The foregoing process is further illustrated by the Examples which follow.EXAMPLE 1
This describes the reaction of thiophosgene and phenol to form an aryl chlorothionoformate. Thiophosgene (77 gm, 0.67 mole) and chloroform (400 ml) were placed in a two liter four neck, round bottom flask fitted with a thermometer, calcium chloride drying tube, addition funnel, and mechanical stirrer. This solution was cooled to 0.degree. C.-5.degree. C. by placing the flask in an ice bath.
Phenol (63 gm, 0.7 mole) was dissolved in 5% aqueous sodium hydroxide (600 ml) in a separate flask and was cooled to 0.degree. C.-5.degree. C. This phenol solution was added portionwise to the addition funnel (while the remainder of the phenol solution was kept in an ice cooled flask) and was added dropwise to the stirred thiophosgene solution. The addition rate was adjusted so that the reaction temperature remained below 10.degree. C. The reaction was stirred for one hour after addition was complete at 0.degree. C.-5.degree. C. The reaction mixture was placed in a separatory funnel, and the chloroform layer was removed.
The chloroform layer which had been removed was washed with 5% hydrochloric acid (250 ml) and water (250 ml). The extract was dried with magnesium sulfate and concentrated. Vacuum distillation gave 94 gm of phenyl chlorothionoformate (bp: 51.degree. C.-58.degree. C./8 mm Hg). The yield was 81%.EXAMPLE 2
This illustrates the halogen exchange reaction of the product of Example 1 using sodium fluoride.
Phenyl chlorothionoformate (20 gm, 0.116) was added in one portion to a stirred slurry of sodium fluoride (10 gm, 0.238 mole) and acetonitrile. This reaction mixture was refluxed under a nitrogen atmosphere for seven hours. The reaction mixture was then cooled to room temperature, filtered, and the solvent distilled off at atmospheric pressure. Vacuum distillation gave 12.5 gm of phenyl fluorothionoformate (bp: 60.degree. C./7 mm Hg). The yield was 69%.EXAMPLE 3
This Example shows rearrangement of the fluorothionoformate of Example 2 to yield the corresponding fluorothiolformate. Phenyl fluorothionoformate (5 gm, 0.032 mole) was pumped with a syringe pump at a rate of 1 ml/hr into a 2 foot by 0.25 inch outer diameter 316 stainless steel tube reactor. The reactor tube was at 400.degree. C. Nitrogen was flushed through the reactor tube at 6 ml/hr. The reaction product was collected in a dry ice cooled trap attached to the exit of the reactor tube. Vapor phase chromatography (VPC) analysis of the product showed only phenyl fluorothiolformate with no unrearrangement starting material present. The amount of product collected was 1.2 gm for a yield of 24%.EXAMPLE 4
This shows hydrolysis of the fluorothiolformate of Example 3 to thiophenol. Phenyl fluorothiolformate (1 gm), 10% aqueous sodium hydroxide (10 ml), and ethanol (10 ml) were mixed and stirred at room temperature for four hours. The reaction mixture was made acidic with concentrated hydrochloric acid. The only organic reaction product present by VPC analysis was thiophenol.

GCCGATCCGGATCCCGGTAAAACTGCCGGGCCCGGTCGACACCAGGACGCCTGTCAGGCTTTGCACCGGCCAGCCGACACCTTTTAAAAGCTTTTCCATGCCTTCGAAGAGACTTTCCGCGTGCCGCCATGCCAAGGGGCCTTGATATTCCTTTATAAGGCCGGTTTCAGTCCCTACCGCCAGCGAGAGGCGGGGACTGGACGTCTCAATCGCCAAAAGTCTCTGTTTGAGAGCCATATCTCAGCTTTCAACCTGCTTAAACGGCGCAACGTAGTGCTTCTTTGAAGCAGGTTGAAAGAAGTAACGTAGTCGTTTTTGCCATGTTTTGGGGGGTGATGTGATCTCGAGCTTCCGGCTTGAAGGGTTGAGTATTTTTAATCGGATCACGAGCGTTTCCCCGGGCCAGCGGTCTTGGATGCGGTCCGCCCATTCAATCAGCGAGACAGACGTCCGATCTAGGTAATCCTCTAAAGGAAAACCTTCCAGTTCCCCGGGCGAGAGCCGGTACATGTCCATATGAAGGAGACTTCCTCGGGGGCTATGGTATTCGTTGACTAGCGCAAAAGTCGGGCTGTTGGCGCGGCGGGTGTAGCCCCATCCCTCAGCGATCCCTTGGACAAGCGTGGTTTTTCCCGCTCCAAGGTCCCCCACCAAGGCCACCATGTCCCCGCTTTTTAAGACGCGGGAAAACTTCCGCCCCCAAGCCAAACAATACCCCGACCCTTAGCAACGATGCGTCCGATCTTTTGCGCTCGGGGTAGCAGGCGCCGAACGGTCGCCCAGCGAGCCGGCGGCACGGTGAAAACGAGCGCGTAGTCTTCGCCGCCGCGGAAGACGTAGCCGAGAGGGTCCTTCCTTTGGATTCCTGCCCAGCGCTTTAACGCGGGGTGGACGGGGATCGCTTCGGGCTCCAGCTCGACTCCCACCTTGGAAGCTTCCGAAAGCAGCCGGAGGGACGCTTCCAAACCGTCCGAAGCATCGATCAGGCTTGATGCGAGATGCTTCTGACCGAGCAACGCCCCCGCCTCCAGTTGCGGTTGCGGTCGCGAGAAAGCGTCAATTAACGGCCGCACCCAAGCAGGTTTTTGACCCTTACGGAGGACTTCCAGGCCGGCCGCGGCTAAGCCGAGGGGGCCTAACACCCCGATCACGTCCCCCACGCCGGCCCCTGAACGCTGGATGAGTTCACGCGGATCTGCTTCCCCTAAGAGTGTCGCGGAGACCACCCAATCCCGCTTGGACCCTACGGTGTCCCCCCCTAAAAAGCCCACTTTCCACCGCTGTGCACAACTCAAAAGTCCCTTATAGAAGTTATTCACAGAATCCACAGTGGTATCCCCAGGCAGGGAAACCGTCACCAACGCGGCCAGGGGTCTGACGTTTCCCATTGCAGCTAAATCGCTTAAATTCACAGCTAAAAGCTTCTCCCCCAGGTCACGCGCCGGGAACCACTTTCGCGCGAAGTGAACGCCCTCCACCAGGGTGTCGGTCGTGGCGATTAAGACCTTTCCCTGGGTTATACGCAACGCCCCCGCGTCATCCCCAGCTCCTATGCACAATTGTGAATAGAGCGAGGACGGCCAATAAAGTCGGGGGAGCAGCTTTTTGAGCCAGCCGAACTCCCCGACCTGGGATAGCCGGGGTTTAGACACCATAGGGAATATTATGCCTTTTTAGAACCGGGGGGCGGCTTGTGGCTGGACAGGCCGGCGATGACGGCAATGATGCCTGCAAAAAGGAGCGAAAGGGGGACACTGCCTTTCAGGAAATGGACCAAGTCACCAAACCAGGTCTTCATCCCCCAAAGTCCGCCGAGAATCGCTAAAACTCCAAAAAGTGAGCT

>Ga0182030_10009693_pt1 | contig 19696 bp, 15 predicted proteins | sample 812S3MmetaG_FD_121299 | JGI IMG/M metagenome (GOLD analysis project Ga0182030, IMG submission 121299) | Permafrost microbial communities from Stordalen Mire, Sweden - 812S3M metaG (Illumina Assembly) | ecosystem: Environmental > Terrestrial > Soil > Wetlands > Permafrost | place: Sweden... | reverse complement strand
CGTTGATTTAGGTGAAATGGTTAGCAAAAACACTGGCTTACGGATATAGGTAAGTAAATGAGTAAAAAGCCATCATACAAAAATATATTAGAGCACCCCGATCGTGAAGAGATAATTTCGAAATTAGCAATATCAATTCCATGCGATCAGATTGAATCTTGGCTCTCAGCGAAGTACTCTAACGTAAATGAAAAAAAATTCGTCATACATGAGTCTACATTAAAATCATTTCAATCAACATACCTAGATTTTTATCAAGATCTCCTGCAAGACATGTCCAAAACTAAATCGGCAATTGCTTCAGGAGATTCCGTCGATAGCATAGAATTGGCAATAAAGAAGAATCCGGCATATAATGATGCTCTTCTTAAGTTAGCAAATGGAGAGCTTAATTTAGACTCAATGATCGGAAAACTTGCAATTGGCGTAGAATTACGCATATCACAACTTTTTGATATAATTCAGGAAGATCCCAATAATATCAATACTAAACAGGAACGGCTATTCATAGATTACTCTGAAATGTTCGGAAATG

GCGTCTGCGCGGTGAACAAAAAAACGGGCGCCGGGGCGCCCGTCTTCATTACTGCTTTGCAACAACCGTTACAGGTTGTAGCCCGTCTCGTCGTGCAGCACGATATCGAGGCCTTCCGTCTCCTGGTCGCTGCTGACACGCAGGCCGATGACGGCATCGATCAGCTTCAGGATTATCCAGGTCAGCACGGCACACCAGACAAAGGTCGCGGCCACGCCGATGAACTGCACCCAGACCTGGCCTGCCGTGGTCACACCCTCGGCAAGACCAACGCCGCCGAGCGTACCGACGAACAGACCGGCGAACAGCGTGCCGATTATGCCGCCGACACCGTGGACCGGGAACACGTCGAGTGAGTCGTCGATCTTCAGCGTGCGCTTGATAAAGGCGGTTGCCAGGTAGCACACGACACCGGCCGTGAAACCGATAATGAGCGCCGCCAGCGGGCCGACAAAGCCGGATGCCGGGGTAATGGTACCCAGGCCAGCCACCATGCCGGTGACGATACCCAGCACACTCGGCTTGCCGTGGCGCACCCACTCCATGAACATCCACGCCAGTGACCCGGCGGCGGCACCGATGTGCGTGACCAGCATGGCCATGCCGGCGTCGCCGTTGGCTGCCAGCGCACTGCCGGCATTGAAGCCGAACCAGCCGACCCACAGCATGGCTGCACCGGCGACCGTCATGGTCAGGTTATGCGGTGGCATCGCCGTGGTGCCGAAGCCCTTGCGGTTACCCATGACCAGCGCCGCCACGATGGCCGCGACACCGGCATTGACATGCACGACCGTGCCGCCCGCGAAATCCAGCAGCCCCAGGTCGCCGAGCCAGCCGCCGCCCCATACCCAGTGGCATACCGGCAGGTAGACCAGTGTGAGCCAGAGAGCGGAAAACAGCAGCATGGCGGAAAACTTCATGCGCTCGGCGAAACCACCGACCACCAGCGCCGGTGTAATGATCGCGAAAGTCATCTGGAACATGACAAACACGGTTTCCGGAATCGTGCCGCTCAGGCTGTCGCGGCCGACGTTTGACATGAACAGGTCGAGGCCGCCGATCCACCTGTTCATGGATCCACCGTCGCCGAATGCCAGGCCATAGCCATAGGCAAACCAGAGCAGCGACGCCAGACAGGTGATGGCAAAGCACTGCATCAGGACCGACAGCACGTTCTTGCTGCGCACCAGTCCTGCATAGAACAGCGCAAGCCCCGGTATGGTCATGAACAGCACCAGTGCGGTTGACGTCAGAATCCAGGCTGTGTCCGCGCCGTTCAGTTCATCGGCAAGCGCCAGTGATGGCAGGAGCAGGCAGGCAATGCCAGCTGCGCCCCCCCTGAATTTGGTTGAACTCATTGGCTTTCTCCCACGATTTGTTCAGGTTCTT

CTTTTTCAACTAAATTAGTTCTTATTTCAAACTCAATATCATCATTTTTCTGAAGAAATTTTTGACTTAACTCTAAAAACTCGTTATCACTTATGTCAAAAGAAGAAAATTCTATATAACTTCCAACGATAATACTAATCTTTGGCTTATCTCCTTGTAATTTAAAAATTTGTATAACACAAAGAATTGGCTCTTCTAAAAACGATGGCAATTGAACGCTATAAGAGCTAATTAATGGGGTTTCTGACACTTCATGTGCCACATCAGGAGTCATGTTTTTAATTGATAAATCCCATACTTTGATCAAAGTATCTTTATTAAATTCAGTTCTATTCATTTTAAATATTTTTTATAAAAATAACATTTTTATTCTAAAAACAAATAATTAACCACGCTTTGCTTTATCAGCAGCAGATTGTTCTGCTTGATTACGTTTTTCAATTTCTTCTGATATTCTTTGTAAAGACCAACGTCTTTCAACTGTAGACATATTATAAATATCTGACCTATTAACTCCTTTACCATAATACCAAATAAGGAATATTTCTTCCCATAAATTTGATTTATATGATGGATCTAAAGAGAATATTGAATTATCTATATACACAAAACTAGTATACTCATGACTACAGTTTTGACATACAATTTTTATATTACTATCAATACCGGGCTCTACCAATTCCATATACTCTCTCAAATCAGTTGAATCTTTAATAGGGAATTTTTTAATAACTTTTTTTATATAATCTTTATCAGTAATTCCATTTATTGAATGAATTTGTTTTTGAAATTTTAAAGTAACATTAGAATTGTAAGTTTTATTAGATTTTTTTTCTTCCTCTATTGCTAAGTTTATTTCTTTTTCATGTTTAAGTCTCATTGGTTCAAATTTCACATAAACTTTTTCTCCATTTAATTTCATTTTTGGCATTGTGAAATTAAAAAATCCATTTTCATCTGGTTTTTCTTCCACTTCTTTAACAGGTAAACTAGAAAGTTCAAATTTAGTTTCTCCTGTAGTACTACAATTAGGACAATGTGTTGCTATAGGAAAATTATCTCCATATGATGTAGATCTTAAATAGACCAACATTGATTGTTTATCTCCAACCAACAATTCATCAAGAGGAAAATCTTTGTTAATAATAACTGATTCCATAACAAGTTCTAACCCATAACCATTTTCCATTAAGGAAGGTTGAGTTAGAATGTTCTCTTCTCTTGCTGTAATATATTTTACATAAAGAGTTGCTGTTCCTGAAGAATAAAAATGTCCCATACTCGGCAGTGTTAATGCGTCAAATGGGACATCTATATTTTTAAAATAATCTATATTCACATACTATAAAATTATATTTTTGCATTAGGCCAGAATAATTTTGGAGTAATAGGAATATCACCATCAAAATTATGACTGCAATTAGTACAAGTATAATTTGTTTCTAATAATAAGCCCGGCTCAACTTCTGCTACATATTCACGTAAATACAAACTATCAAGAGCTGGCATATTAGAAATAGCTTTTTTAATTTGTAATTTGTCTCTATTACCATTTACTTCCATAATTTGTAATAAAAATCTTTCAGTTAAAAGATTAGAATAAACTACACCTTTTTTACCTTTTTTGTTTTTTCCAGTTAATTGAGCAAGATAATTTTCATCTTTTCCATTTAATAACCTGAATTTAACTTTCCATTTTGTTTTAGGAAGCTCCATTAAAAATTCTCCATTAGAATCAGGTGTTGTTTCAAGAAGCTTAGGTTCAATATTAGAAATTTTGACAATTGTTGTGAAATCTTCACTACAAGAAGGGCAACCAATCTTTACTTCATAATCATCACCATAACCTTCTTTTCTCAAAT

The foregoing Examples should not be construed in a limiting sense, since they are merely set forth to illustrate certain specific embodiments of the present invention. The scope of protection that is sought is set forth in the claims which follow.
1. A method for forming thiophenols from phenols which comprises:
- (a) reacting a phenol with thiophosgene to form an aryl chlorothionoformate;
- (b) conducting a halogen exchange reaction between the chlorothionoformate and an alkali metal fluoride to yield the corresponding fluorothionoformate;
- (c) heating the fluorothionoformate to a temperature of from about 200.degree. C. to about 500.degree. C. to rearrange it to the corresponding fluorothiolformate; and
- (d) hydrolyzing the fluorothiolformate to yield the thiophenol.
2. A method which comprises heating a fluorothionoformate to a temperature of from about 200.degree. C. to about 500.degree. C. to rearrange it to the corresponding fluorothiolformate.
3. A method for forming fluorothiolformates from phenols which comprises:
- (a) reacting a phenol with thiophosgene to form an aryl chlorothionoformate;
- (b) conducting a halogen exchange reaction between the chlorothionoformate and an alkali metal fluoride to yield the corresponding fluorothionoformate; and
- (c) heating the fluorothionoformate to a temperature of from about 200.degree. C. to about 500.degree. C. to rearrange it to the corresponding fluorothiolformate.
4. A method for forming thiophenols from chlorothionoformates which comprises:
- (a) conducting a halogen exchange reaction between a chlorothionoformate and an alkali metal fluoride to yield the corresponding fluorothionoformate;
- (b) heating the fluorothionoformate to a temperature of from about 200.degree. C. to about 500.degree. C. to rearrange it to the corresponding fluorothiolformate; and
- (c) hydrolyzing the fluorothiolformate to yield the thiophenol.
5. A method as claimed in either claim 1 or 3 wherein the phenol is non-substituted.
6. A method as claimed in either claim 1 or 3 wherein the reaction of the phenol and thiophosgene is conducted in an aqueous/solvent system.
7. A method as claimed in either claim 1, 3 or 4 wherein the alkali metal fluoride is sodium fluoride.
8. A method as claimed in either claim 1 or 4 wherein the thiophenol is an unsubstituted thiophenol.
- Kazimi et al, "J. Amer. Chem. Soc.", vol. 77, pp. 2479-2482 (1955). Newman, "J. Chem. Soc.", vol. 31, pp. 3980-3984 (1966). Rod's Chemistry of Carbon Compounds", supplement to 2nd ed, Supplement to vol. 111, pp. 247-249 (1983).
International Classification: C07C14800; C07C14928;